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Cypen & Cypen

JUNE 28, 2013

Stephen H. Cypen, Esq., Editor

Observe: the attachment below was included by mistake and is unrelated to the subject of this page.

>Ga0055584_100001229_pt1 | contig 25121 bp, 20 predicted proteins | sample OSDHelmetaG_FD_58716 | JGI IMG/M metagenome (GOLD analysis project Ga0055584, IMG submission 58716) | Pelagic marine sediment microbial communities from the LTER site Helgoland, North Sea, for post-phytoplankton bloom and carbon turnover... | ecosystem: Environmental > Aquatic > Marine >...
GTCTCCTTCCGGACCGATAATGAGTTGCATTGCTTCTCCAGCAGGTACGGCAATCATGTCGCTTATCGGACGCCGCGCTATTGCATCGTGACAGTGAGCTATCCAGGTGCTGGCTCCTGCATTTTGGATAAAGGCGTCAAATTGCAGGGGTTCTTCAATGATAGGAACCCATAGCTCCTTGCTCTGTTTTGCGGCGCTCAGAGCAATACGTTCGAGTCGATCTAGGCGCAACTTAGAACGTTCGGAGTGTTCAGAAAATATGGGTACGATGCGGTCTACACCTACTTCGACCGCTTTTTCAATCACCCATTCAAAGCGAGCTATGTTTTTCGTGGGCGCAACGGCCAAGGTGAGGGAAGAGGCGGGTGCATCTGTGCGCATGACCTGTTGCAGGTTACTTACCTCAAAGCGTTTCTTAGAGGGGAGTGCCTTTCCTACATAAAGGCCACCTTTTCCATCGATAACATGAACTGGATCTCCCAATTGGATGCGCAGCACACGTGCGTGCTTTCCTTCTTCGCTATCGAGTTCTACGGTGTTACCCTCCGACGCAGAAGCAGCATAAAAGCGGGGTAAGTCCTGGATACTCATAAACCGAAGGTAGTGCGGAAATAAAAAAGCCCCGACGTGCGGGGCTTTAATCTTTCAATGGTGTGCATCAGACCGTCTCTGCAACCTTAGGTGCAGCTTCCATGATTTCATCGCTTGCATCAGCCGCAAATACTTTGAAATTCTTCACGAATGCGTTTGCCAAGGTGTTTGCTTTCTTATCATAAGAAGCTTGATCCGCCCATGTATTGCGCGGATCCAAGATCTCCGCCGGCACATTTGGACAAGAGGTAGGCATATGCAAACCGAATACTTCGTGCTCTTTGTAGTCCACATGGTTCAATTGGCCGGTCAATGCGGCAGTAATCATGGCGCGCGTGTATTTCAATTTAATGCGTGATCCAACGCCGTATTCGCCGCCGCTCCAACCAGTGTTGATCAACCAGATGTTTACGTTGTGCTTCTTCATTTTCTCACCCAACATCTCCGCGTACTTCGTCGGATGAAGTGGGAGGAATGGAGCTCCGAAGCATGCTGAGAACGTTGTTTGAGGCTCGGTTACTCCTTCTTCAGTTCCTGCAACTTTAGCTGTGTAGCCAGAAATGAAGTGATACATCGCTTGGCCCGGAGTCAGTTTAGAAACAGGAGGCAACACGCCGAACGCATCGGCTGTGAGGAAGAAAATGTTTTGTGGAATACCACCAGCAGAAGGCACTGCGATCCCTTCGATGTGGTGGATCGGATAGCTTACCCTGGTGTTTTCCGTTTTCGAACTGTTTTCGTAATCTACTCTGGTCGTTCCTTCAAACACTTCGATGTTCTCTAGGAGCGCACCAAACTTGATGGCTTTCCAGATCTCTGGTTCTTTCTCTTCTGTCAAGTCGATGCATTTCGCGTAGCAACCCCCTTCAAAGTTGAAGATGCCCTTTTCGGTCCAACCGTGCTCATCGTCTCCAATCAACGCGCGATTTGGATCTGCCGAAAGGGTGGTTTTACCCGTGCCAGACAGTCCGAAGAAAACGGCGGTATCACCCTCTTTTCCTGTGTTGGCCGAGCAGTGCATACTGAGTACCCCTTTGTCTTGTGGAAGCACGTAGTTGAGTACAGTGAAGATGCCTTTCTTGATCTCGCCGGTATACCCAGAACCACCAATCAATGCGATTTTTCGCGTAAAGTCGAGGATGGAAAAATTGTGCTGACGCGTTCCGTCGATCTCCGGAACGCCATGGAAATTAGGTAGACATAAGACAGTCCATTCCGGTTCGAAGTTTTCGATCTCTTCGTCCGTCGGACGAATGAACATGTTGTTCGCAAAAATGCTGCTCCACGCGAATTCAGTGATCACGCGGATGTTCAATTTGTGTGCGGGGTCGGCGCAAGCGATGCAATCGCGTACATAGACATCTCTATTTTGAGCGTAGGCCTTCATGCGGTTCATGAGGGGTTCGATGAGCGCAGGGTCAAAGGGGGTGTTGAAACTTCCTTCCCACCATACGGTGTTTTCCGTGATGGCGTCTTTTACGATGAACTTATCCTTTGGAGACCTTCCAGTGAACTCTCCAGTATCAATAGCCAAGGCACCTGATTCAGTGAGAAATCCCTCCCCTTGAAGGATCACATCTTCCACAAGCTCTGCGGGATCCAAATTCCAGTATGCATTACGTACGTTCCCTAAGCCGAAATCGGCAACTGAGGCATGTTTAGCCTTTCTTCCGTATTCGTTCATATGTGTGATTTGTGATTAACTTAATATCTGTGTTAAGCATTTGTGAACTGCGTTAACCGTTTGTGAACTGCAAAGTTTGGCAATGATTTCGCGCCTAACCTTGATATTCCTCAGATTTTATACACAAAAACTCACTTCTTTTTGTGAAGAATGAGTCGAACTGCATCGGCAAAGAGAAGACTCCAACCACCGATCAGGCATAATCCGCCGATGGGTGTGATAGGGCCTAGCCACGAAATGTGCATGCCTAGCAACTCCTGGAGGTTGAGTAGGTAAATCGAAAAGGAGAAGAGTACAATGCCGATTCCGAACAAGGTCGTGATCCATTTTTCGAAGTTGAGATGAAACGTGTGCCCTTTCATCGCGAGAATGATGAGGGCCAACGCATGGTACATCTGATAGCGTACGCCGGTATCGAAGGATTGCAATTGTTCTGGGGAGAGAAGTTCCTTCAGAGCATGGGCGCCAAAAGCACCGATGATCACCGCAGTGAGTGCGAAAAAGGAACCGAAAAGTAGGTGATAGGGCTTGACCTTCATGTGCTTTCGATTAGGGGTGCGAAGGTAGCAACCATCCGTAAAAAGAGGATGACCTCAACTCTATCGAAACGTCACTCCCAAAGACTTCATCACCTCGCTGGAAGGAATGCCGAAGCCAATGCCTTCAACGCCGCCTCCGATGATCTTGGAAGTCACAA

FEDERAL DEFENSE OF MARRIAGE ACT:  The State of New York recognizes marriage of New York residents Edith Windsor and Thea Spyer, who wed in Canada in 2007. When Spyer died in 2009, she left her entire estate to Windsor. Windsor sought to claim the federal estate tax exemption for surviving spouses, but was barred from doing so by §3 of the federal Defense of Marriage Act, which amended the Dictionary Act -- a law providing rules of construction for over 1,000 federal laws and the whole realm of federal regulations -- to define “marriage” and “spouse” as excluding same-sex partners. Windsor paid over $350,000 in estate taxes, and sought a refund, which the Internal Revenue Service denied. Windsor brought a refund suit, contending that DOMA violates principles of equal protection incorporated in the Fifth Amendment. While that suit was pending, the Attorney General notified the Speaker of the House of Representatives that the Department of Justice would no longer defend §3’s constitutionality. In response, the Bipartisan Legal Advisory Group of the House of Representatives voted to intervene in the litigation to defend §3’s constitutionality. The District Court permitted the intervention. On the merits, the court ruled against the United States, finding §3 unconstitutional and ordering the Treasury to refund Windsor’s tax.  The United States has not complied with the judgment.  On certiorari, the United States Supreme Court held that it had jurisdiction to consider the merits of the case. This case clearly presented a concrete disagreement between opposing parties that was suitable for judicial resolution in the District Court but the Executive’s decision not to defend §3’s constitutionality in court while continuing to deny refunds, and assess deficiencies introduces a complication. Given the government’s concession, amicus contends, once the district court ordered the refund, the case should have ended and the appeal been dismissed. But this argument elides the distinction between Article III’s jurisdictional requirements and the prudential limits on its exercise, which are essentially matters of judicial self-governance. Here, the United States retains a stake sufficient to support Article III jurisdiction on appeal and in the Supreme Court. The refund it was ordered to pay Windsor is a real and immediate economic injury, even if the Executive disagrees with §3 of DOMA. Windsor’s ongoing claim for funds the United States refuses to pay thus establishes a controversy sufficient for Article III jurisdiction.  DOMA is unconstitutional as a deprivation of the equal liberty of persons that is protected by the Fifth Amendment.  DOMA’s operation is directed to a class of persons that the laws of New York, and of 11 other states, have sought to protect. Regulation of domestic relations is an area that has long been regarded as a virtually exclusive province of the States.  DOMA rejects this long-established precept. DOMA’s principal effect is to identify and make unequal a subset of state-sanctioned marriages. It contrives to deprive some couples married under the laws of their state, but not others, of both rights and responsibilities, creating two contradictory marriage regimes within the same state. It also forces same-sex couples to live as married for the purpose of state law but unmarried for the purpose of federal law, thus diminishing the stability and predictability of basic personal relations the state has found it proper to acknowledge and protect.  In a 5-4 decision, the U.S. Supreme Court affirmed unconstitutionality of §3 of DOMA.  United States v. Windsor, Case No. 12-307 (U.S. June 26, 2013).